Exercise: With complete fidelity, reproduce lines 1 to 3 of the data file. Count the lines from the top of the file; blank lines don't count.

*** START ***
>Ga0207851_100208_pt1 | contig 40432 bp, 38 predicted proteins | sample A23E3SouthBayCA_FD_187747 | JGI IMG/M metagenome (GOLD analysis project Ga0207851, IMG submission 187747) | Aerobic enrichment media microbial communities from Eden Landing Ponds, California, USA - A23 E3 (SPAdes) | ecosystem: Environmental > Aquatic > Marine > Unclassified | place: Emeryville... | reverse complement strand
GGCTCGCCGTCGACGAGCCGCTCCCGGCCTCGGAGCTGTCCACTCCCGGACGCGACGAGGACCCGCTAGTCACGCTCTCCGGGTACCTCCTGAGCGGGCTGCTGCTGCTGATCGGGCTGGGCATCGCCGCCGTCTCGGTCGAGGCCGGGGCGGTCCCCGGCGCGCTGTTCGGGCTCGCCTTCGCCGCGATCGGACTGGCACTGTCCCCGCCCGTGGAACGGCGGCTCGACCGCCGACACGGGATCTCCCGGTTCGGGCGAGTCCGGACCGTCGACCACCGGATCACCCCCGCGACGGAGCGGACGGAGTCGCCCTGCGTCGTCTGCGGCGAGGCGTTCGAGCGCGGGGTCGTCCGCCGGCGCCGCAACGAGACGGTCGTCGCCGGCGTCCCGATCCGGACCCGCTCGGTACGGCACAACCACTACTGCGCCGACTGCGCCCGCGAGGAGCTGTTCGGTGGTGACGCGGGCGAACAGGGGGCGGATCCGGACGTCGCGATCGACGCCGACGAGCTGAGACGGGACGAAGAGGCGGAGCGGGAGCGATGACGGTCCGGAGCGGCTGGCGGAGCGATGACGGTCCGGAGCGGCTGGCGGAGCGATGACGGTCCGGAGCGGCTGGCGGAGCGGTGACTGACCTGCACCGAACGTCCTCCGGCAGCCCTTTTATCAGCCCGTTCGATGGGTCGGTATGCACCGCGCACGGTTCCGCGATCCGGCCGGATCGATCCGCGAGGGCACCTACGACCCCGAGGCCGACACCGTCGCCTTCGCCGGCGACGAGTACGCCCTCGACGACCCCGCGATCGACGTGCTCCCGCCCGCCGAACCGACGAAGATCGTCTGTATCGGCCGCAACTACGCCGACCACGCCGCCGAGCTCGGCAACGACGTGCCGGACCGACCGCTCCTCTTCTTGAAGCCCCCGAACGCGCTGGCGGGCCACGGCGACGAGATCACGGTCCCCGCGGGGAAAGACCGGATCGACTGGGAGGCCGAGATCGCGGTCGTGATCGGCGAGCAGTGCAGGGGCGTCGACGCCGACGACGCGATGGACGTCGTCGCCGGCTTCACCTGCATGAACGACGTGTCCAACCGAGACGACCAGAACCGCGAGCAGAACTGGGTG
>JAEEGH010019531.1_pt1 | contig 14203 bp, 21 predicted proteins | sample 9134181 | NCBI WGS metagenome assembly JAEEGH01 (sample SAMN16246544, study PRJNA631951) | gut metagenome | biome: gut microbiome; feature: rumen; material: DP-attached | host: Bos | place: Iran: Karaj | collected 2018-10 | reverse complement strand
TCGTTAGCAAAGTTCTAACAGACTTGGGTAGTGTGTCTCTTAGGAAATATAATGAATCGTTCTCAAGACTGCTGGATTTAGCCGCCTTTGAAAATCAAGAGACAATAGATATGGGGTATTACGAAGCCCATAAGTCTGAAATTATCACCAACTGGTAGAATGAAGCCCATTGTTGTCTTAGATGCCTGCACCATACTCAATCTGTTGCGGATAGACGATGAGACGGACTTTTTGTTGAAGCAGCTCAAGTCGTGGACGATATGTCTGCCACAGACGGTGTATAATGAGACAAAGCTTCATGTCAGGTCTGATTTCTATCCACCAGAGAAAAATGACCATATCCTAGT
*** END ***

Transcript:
>Ga0207851_100208_pt1 | contig 40432 bp, 38 predicted proteins | sample A23E3SouthBayCA_FD_187747 | JGI IMG/M metagenome (GOLD analysis project Ga0207851, IMG submission 187747) | Aerobic enrichment media microbial communities from Eden Landing Ponds, California, USA - A23 E3 (SPAdes) | ecosystem: Environmental > Aquatic > Marine > Unclassified | place: Emeryville... | reverse complement strand
GGCTCGCCGTCGACGAGCCGCTCCCGGCCTCGGAGCTGTCCACTCCCGGACGCGACGAGGACCCGCTAGTCACGCTCTCCGGGTACCTCCTGAGCGGGCTGCTGCTGCTGATCGGGCTGGGCATCGCCGCCGTCTCGGTCGAGGCCGGGGCGGTCCCCGGCGCGCTGTTCGGGCTCGCCTTCGCCGCGATCGGACTGGCACTGTCCCCGCCCGTGGAACGGCGGCTCGACCGCCGACACGGGATCTCCCGGTTCGGGCGAGTCCGGACCGTCGACCACCGGATCACCCCCGCGACGGAGCGGACGGAGTCGCCCTGCGTCGTCTGCGGCGAGGCGTTCGAGCGCGGGGTCGTCCGCCGGCGCCGCAACGAGACGGTCGTCGCCGGCGTCCCGATCCGGACCCGCTCGGTACGGCACAACCACTACTGCGCCGACTGCGCCCGCGAGGAGCTGTTCGGTGGTGACGCGGGCGAACAGGGGGCGGATCCGGACGTCGCGATCGACGCCGACGAGCTGAGACGGGACGAAGAGGCGGAGCGGGAGCGATGACGGTCCGGAGCGGCTGGCGGAGCGATGACGGTCCGGAGCGGCTGGCGGAGCGATGACGGTCCGGAGCGGCTGGCGGAGCGGTGACTGACCTGCACCGAACGTCCTCCGGCAGCCCTTTTATCAGCCCGTTCGATGGGTCGGTATGCACCGCGCACGGTTCCGCGATCCGGCCGGATCGATCCGCGAGGGCACCTACGACCCCGAGGCCGACACCGTCGCCTTCGCCGGCGACGAGTACGCCCTCGACGACCCCGCGATCGACGTGCTCCCGCCCGCCGAACCGACGAAGATCGTCTGTATCGGCCGCAACTACGCCGACCACGCCGCCGAGCTCGGCAACGACGTGCCGGACCGACCGCTCCTCTTCTTGAAGCCCCCGAACGCGCTGGCGGGCCACGGCGACGAGATCACGGTCCCCGCGGGGAAAGACCGGATCGACTGGGAGGCCGAGATCGCGGTCGTGATCGGCGAGCAGTGCAGGGGCGTCGACGCCGACGACGCGATGGACGTCGTCGCCGGCTTCACCTGCATGAACGACGTGTCCAACCGAGACGACCAGAACCGCGAGCAGAACTGGGTG
>JAEEGH010019531.1_pt1 | contig 14203 bp, 21 predicted proteins | sample 9134181 | NCBI WGS metagenome assembly JAEEGH01 (sample SAMN16246544, study PRJNA631951) | gut metagenome | biome: gut microbiome; feature: rumen; material: DP-attached | host: Bos | place: Iran: Karaj | collected 2018-10 | reverse complement strand